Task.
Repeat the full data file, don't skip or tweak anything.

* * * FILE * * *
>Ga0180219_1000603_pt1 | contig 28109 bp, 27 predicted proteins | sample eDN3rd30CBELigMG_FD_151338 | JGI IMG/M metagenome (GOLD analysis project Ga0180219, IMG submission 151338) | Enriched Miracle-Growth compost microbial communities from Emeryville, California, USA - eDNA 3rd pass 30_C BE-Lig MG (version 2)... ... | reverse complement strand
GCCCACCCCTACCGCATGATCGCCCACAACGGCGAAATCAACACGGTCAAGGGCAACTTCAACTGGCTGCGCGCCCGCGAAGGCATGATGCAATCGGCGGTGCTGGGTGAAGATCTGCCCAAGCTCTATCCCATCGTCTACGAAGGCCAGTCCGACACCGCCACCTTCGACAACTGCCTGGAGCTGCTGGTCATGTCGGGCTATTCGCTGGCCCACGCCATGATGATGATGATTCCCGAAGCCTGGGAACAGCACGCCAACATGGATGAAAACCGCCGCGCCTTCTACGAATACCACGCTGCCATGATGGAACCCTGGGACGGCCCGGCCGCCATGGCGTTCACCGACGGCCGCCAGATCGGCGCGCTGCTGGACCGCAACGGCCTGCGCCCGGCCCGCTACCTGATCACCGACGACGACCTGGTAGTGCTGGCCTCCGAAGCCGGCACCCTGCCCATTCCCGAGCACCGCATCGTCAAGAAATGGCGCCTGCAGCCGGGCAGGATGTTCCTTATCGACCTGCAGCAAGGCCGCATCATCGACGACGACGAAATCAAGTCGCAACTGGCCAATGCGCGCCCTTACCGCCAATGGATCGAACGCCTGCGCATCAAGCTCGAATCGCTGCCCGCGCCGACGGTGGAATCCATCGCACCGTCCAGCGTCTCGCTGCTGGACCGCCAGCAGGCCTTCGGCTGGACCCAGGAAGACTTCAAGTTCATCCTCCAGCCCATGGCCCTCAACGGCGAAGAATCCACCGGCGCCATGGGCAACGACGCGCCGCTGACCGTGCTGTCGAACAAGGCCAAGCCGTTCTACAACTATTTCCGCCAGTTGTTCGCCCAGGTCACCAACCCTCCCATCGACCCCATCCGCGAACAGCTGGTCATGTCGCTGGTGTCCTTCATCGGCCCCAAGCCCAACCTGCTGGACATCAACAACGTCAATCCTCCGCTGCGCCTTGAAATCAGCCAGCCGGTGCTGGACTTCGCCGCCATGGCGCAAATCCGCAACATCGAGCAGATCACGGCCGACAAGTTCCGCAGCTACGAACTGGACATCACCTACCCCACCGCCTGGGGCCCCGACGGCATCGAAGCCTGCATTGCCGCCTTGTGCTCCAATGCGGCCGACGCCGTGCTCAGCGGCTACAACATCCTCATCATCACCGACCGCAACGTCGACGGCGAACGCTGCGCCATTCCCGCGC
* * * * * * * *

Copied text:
>Ga0180219_1000603_pt1 | contig 28109 bp, 27 predicted proteins | sample eDN3rd30CBELigMG_FD_151338 | JGI IMG/M metagenome (GOLD analysis project Ga0180219, IMG submission 151338) | Enriched Miracle-Growth compost microbial communities from Emeryville, California, USA - eDNA 3rd pass 30_C BE-Lig MG (version 2)... ... | reverse complement strand
GCCCACCCCTACCGCATGATCGCCCACAACGGCGAAATCAACACGGTCAAGGGCAACTTCAACTGGCTGCGCGCCCGCGAAGGCATGATGCAATCGGCGGTGCTGGGTGAAGATCTGCCCAAGCTCTATCCCATCGTCTACGAAGGCCAGTCCGACACCGCCACCTTCGACAACTGCCTGGAGCTGCTGGTCATGTCGGGCTATTCGCTGGCCCACGCCATGATGATGATGATTCCCGAAGCCTGGGAACAGCACGCCAACATGGATGAAAACCGCCGCGCCTTCTACGAATACCACGCTGCCATGATGGAACCCTGGGACGGCCCGGCCGCCATGGCGTTCACCGACGGCCGCCAGATCGGCGCGCTGCTGGACCGCAACGGCCTGCGCCCGGCCCGCTACCTGATCACCGACGACGACCTGGTAGTGCTGGCCTCCGAAGCCGGCACCCTGCCCATTCCCGAGCACCGCATCGTCAAGAAATGGCGCCTGCAGCCGGGCAGGATGTTCCTTATCGACCTGCAGCAAGGCCGCATCATCGACGACGACGAAATCAAGTCGCAACTGGCCAATGCGCGCCCTTACCGCCAATGGATCGAACGCCTGCGCATCAAGCTCGAATCGCTGCCCGCGCCGACGGTGGAATCCATCGCACCGTCCAGCGTCTCGCTGCTGGACCGCCAGCAGGCCTTCGGCTGGACCCAGGAAGACTTCAAGTTCATCCTCCAGCCCATGGCCCTCAACGGCGAAGAATCCACCGGCGCCATGGGCAACGACGCGCCGCTGACCGTGCTGTCGAACAAGGCCAAGCCGTTCTACAACTATTTCCGCCAGTTGTTCGCCCAGGTCACCAACCCTCCCATCGACCCCATCCGCGAACAGCTGGTCATGTCGCTGGTGTCCTTCATCGGCCCCAAGCCCAACCTGCTGGACATCAACAACGTCAATCCTCCGCTGCGCCTTGAAATCAGCCAGCCGGTGCTGGACTTCGCCGCCATGGCGCAAATCCGCAACATCGAGCAGATCACGGCCGACAAGTTCCGCAGCTACGAACTGGACATCACCTACCCCACCGCCTGGGGCCCCGACGGCATCGAAGCCTGCATTGCCGCCTTGTGCTCCAATGCGGCCGACGCCGTGCTCAGCGGCTACAACATCCTCATCATCACCGACCGCAACGTCGACGGCGAACGCTGCGCCATTCCCGCGC